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2d Pt active actual criticism Addison aesthetic Aristotle Arnold artistic Ascham to present beauty Carlyle character chiefly classical Coleridge composition conceit critical terms denoted Dowden Dryden effect eighteenth century emotion employed English criticism expression Faery Queen fancy feeling Fiction genius Goldsmith Gosse Gothic Hallam harmony Hazlitt Hist humour ideal imagery images imagination imitation intellectual J. A. Symonds Jeffrey Johnson judgment Landor language latter portion literary literature Lowell lyrical manners meaning mental mental imagery method Milton mind moral nature ornament passion Pater picturesque poem poet poetical poetry Pope predicate present century produced propriety Prose Puttenham Quincey Quintilian represented Rhet romantic Rossetti Rymer Saintsbury sense sensibility sentiment Shaftesbury Shak Shakespeare simplicity Stedman style sublime Swin Swinburne taste thought tion truth unity usually verse VIII Warton Webbe Whipple Wilson words Wordsworth XVIII XXII
Page 157 - The poet, described in ideal perfection, brings the whole soul of man into activity, with the subordination of its faculties to each other, according to their relative worth and dignity. He diffuses a tone and spirit of unity that blends, and (as it were) fuses, each into each, by that synthetic and magical power to which we have exclusively appropriated the name of imagination.
Page 290 - Whatever is fitted in any sort to excite the ideas of pain and danger, that is to say, whatever is in any sort terrible, or is conversant about terrible objects, or operates in a manner analogous to terror, is a source of the sublime; that is, it is productive of the strongest emotion which the mind is capable of feeling.
Page 49 - I am certain of nothing but of the holiness of the Heart's affections and the truth of Imagination— What the imagination seizes as Beauty must be truth— whether it existed before or not...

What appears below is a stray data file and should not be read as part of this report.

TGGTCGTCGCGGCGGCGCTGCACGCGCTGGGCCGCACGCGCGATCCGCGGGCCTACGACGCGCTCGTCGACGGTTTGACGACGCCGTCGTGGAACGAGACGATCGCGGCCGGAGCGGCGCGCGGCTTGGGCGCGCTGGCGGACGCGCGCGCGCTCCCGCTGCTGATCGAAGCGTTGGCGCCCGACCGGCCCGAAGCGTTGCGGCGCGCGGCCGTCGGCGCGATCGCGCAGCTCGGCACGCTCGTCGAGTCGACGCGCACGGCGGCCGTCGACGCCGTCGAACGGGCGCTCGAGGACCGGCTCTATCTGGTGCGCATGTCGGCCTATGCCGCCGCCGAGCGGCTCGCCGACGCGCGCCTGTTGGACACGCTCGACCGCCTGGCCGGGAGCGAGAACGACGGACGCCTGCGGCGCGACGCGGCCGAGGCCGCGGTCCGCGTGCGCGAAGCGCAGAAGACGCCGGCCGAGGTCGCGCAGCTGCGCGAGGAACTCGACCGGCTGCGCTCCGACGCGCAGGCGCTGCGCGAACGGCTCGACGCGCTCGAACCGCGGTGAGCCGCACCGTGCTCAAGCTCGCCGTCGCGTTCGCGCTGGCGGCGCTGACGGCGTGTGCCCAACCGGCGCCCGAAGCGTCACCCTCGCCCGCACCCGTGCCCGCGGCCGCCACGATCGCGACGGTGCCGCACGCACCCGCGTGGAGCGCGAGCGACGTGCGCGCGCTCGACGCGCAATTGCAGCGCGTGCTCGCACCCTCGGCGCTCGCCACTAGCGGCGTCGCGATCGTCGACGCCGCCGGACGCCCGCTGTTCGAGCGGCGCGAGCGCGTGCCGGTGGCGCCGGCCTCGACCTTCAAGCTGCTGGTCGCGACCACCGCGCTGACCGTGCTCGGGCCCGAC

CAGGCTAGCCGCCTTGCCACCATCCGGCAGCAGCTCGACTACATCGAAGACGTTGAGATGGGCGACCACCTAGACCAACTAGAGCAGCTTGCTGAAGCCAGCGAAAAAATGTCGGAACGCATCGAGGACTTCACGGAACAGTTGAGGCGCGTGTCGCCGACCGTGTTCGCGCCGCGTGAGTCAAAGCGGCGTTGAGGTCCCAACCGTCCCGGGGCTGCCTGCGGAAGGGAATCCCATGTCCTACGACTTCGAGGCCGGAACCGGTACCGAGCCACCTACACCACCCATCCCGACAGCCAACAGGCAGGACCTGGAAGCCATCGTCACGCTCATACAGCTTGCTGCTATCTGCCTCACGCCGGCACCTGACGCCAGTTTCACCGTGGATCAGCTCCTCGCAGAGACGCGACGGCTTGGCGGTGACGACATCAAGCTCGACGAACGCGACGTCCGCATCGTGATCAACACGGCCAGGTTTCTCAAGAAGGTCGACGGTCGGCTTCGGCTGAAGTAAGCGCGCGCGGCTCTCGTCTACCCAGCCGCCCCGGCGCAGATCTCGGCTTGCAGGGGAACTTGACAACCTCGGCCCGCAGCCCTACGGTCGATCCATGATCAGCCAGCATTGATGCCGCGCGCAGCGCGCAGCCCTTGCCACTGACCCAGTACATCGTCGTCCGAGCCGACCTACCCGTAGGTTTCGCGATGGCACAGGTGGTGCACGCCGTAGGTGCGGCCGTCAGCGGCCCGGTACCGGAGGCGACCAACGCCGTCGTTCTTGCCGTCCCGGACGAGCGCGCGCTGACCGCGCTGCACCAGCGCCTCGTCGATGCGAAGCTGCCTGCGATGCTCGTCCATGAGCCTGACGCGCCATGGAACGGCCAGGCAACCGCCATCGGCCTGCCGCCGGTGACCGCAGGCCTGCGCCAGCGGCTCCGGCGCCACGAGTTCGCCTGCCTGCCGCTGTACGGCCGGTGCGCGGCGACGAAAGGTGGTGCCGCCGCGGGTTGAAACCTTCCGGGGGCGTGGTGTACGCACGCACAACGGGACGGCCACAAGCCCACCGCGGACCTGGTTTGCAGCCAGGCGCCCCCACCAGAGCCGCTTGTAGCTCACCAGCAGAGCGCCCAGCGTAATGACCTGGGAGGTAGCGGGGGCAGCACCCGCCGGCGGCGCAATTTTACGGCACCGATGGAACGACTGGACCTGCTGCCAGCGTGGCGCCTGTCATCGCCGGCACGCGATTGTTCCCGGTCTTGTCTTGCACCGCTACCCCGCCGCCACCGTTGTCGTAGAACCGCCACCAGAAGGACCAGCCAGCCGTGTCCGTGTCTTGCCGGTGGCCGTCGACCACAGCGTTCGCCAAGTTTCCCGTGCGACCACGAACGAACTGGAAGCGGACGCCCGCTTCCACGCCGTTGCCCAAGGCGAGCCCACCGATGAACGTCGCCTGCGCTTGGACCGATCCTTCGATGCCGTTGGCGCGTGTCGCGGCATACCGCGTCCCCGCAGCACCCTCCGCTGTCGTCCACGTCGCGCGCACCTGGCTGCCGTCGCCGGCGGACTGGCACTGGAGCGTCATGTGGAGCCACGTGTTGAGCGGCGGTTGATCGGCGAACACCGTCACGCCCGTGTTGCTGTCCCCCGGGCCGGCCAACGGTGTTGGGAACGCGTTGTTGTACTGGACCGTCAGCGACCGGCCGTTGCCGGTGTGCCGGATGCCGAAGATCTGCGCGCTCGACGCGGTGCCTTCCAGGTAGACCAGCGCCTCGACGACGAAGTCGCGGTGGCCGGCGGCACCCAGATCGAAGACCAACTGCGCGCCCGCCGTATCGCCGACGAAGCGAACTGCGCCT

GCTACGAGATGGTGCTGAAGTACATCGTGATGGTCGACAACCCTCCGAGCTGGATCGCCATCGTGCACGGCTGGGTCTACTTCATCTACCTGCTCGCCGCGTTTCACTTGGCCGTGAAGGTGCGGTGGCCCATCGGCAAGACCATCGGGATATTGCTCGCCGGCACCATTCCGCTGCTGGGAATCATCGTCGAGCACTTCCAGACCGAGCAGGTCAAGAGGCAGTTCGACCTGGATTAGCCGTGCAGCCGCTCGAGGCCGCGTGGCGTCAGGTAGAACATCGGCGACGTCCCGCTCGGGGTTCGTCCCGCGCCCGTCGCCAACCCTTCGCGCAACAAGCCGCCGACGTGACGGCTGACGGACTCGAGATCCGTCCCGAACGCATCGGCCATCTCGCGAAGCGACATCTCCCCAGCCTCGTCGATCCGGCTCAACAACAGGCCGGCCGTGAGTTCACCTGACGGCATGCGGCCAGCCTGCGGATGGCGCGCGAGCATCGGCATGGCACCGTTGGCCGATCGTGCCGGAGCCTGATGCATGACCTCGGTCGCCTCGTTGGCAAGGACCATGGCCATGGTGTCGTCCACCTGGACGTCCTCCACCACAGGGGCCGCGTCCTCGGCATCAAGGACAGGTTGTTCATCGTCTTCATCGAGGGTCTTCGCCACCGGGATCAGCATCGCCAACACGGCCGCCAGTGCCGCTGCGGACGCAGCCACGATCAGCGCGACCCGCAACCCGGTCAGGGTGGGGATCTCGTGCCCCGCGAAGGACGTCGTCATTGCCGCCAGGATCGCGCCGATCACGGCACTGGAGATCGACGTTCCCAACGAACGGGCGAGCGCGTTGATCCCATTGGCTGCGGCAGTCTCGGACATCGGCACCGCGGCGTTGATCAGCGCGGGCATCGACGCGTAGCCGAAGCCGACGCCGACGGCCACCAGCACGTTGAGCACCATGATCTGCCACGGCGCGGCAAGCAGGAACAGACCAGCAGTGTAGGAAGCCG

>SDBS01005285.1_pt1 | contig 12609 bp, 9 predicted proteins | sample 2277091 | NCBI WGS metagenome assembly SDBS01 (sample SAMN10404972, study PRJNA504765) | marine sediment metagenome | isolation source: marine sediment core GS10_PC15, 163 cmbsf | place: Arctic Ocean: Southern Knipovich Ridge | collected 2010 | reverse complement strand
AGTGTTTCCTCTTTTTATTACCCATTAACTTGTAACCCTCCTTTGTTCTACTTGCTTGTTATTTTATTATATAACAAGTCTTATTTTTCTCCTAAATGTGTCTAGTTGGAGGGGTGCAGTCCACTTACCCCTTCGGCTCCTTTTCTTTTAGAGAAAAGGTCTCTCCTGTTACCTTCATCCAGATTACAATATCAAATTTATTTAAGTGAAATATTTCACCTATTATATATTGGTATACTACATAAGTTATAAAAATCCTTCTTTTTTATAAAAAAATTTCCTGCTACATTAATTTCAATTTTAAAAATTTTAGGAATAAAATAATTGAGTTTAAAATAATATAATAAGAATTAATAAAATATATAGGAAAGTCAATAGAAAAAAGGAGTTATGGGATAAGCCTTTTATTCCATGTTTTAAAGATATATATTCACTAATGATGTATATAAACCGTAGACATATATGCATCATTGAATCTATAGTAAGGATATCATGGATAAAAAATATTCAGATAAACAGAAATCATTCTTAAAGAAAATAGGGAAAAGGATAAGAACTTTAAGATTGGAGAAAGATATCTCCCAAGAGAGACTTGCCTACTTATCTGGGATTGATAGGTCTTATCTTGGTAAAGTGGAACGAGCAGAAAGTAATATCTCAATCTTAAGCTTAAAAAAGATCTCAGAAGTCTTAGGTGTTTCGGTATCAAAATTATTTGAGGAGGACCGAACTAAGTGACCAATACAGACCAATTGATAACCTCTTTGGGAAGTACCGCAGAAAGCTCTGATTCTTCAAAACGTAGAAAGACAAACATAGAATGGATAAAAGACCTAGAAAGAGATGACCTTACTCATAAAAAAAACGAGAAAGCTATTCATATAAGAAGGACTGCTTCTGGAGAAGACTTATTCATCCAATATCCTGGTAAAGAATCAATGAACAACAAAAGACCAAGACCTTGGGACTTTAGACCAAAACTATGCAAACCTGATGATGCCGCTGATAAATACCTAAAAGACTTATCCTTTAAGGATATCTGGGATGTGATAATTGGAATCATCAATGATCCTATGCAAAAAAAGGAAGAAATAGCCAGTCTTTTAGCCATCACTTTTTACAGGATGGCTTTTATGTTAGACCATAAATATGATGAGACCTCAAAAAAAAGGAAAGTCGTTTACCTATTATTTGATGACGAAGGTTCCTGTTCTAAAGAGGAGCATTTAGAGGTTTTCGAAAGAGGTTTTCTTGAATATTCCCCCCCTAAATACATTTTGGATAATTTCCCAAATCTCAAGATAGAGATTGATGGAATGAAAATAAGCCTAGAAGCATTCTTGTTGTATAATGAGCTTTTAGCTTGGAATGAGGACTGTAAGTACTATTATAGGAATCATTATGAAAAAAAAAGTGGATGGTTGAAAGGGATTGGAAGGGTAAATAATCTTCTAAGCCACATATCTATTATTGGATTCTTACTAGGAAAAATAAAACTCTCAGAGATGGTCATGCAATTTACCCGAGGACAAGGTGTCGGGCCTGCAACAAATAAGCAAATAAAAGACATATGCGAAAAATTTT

Page 205 - ... All the images of nature were still present to him, and he drew them not laboriously but luckily: when he describes anything you more than see it, you feel it too. Those who accuse him to have wanted learning, give him the greater commendation: he was naturally learned; he needed not the spectacles of books to read Nature; he looked inwards, and found her there.
Page 157 - The primary Imagination I hold to be the living power and prime agent of all human perception, and as a repetition in the finite mind of the eternal act of creation in the infinite I AM...
Page 174 - THERE is a kind of writing, wherein the poet quite loses sight of nature, and entertains his reader's imagination with the characters and actions of such persons as have many of them no existence, but what he bestows on them. Such are fairies, witches, magicians, demons, and departed spirits. This Mr. Dryden calls
Page 108 - Fancy, on the contrary, has no other counters to play with but fixities and definites. The fancy is indeed no other than a mode of memory emancipated from the order of time and space, while it is blended with, and modified by, that empirical phenomenon of the will which we express by the word choice. But equally with the ordinary memory the fancy must receive all its materials ready made from the law of association.
Page 107 - So then the first happiness of the poet's imagination is properly invention, or finding of the thought; the second is fancy, or the variation, deriving, or moulding, of that thought, as the judgment represents it proper to the subject; the third is elocution, or the art of clothing and adorning that thought, so found and varied, in apt, significant, and sounding words : the quickness of the imagination is seen in the invention, the fertility in the fancy, and the accuracy in the expression.
Page 153 - I boldly answer him, that an heroic poet is not tied to a bare representation of what is tme, or exceeding probable ; but that he may let himself loose to visionary objects, and to the representation of such things, as, depending not on sense, and therefore not to be comprehended by knowledge, may give him a freer scope for imagination.
Page 202 - Only the poet, disdaining to be tied to any such subjection, lifted up with the vigor of his own invention, doth grow in effect into another nature, in making things either better than nature bringeth forth, or, quite anew, forms such as never were in nature...